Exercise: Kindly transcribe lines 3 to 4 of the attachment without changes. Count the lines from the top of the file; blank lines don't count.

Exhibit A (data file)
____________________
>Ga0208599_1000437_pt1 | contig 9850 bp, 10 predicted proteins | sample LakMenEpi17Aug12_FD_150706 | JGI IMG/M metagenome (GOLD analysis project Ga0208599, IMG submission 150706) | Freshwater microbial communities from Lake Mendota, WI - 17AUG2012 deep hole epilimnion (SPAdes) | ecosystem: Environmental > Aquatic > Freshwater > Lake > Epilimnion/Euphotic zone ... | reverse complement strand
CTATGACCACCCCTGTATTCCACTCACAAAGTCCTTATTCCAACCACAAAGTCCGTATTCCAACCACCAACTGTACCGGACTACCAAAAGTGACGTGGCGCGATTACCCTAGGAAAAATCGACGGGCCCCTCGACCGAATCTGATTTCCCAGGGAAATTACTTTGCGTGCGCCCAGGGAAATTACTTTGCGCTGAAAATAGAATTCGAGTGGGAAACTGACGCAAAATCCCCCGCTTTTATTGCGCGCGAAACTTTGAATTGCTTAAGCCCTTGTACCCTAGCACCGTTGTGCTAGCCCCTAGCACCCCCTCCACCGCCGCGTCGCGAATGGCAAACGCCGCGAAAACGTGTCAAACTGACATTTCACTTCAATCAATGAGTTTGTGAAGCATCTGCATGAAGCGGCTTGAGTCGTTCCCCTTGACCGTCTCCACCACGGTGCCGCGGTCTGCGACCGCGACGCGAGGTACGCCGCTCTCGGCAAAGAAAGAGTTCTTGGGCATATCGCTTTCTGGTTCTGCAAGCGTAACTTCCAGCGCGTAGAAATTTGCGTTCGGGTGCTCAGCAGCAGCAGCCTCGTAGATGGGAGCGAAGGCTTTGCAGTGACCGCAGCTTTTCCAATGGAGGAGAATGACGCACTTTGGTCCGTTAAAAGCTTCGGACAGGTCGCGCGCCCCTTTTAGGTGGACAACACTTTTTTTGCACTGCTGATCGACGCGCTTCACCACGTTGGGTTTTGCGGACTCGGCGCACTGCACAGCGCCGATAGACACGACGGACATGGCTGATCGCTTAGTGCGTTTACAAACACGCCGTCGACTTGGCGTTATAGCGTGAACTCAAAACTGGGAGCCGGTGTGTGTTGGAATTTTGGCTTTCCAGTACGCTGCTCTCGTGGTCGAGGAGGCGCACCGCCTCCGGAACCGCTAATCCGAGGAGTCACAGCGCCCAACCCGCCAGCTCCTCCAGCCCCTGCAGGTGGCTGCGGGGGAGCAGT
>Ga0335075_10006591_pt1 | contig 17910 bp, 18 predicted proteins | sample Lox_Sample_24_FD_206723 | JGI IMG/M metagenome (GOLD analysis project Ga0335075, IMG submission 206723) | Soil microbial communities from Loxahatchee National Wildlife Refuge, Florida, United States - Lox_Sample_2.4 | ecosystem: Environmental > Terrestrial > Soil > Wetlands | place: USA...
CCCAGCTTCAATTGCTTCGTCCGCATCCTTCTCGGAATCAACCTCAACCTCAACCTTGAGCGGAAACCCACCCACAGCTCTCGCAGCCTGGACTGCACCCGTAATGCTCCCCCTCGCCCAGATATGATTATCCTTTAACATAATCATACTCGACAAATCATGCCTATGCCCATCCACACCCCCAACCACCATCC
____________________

>Ga0335075_10006591_pt1 | contig 17910 bp, 18 predicted proteins | sample Lox_Sample_24_FD_206723 | JGI IMG/M metagenome (GOLD analysis project Ga0335075, IMG submission 206723) | Soil microbial communities from Loxahatchee National Wildlife Refuge, Florida, United States - Lox_Sample_2.4 | ecosystem: Environmental > Terrestrial > Soil > Wetlands | place: USA...
CCCAGCTTCAATTGCTTCGTCCGCATCCTTCTCGGAATCAACCTCAACCTCAACCTTGAGCGGAAACCCACCCACAGCTCTCGCAGCCTGGACTGCACCCGTAATGCTCCCCCTCGCCCAGATATGATTATCCTTTAACATAATCATACTCGACAAATCATGCCTATGCCCATCCACACCCCCAACCACCATCC